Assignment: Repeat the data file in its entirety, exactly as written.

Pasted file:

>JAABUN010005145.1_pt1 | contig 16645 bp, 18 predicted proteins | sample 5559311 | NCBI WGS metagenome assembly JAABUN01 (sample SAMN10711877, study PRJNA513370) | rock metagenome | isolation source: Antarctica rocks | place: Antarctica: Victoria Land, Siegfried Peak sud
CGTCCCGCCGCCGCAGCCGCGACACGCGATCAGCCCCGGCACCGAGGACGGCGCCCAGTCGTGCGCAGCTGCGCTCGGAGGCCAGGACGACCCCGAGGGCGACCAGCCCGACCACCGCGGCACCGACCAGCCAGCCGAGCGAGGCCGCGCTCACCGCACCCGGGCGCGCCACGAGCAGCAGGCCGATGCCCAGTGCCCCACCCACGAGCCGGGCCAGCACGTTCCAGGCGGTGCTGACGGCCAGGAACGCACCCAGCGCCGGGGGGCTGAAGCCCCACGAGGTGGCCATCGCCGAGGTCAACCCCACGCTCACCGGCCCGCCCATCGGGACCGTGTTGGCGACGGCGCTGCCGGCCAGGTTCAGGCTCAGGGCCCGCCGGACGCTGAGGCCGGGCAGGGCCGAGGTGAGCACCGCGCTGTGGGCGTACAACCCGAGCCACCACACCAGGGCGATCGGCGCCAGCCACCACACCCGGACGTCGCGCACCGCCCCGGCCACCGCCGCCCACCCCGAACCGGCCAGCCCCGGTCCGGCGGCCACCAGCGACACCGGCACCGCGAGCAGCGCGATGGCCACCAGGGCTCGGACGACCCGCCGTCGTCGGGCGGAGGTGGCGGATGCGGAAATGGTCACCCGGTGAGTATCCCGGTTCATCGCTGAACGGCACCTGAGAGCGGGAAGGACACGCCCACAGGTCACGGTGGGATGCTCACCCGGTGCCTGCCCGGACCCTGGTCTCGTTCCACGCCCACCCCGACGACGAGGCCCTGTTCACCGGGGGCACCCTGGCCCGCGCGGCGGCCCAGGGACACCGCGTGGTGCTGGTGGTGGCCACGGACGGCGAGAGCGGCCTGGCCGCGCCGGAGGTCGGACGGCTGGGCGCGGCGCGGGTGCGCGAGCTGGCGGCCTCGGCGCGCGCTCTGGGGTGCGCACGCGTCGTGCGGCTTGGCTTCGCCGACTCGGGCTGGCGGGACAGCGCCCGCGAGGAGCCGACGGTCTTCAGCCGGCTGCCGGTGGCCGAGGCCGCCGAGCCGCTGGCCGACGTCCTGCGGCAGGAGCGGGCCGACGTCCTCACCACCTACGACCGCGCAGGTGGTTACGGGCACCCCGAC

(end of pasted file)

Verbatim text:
>JAABUN010005145.1_pt1 | contig 16645 bp, 18 predicted proteins | sample 5559311 | NCBI WGS metagenome assembly JAABUN01 (sample SAMN10711877, study PRJNA513370) | rock metagenome | isolation source: Antarctica rocks | place: Antarctica: Victoria Land, Siegfried Peak sud
CGTCCCGCCGCCGCAGCCGCGACACGCGATCAGCCCCGGCACCGAGGACGGCGCCCAGTCGTGCGCAGCTGCGCTCGGAGGCCAGGACGACCCCGAGGGCGACCAGCCCGACCACCGCGGCACCGACCAGCCAGCCGAGCGAGGCCGCGCTCACCGCACCCGGGCGCGCCACGAGCAGCAGGCCGATGCCCAGTGCCCCACCCACGAGCCGGGCCAGCACGTTCCAGGCGGTGCTGACGGCCAGGAACGCACCCAGCGCCGGGGGGCTGAAGCCCCACGAGGTGGCCATCGCCGAGGTCAACCCCACGCTCACCGGCCCGCCCATCGGGACCGTGTTGGCGACGGCGCTGCCGGCCAGGTTCAGGCTCAGGGCCCGCCGGACGCTGAGGCCGGGCAGGGCCGAGGTGAGCACCGCGCTGTGGGCGTACAACCCGAGCCACCACACCAGGGCGATCGGCGCCAGCCACCACACCCGGACGTCGCGCACCGCCCCGGCCACCGCCGCCCACCCCGAACCGGCCAGCCCCGGTCCGGCGGCCACCAGCGACACCGGCACCGCGAGCAGCGCGATGGCCACCAGGGCTCGGACGACCCGCCGTCGTCGGGCGGAGGTGGCGGATGCGGAAATGGTCACCCGGTGAGTATCCCGGTTCATCGCTGAACGGCACCTGAGAGCGGGAAGGACACGCCCACAGGTCACGGTGGGATGCTCACCCGGTGCCTGCCCGGACCCTGGTCTCGTTCCACGCCCACCCCGACGACGAGGCCCTGTTCACCGGGGGCACCCTGGCCCGCGCGGCGGCCCAGGGACACCGCGTGGTGCTGGTGGTGGCCACGGACGGCGAGAGCGGCCTGGCCGCGCCGGAGGTCGGACGGCTGGGCGCGGCGCGGGTGCGCGAGCTGGCGGCCTCGGCGCGCGCTCTGGGGTGCGCACGCGTCGTGCGGCTTGGCTTCGCCGACTCGGGCTGGCGGGACAGCGCCCGCGAGGAGCCGACGGTCTTCAGCCGGCTGCCGGTGGCCGAGGCCGCCGAGCCGCTGGCCGACGTCCTGCGGCAGGAGCGGGCCGACGTCCTCACCACCTACGACCGCGCAGGTGGTTACGGGCACCCCGAC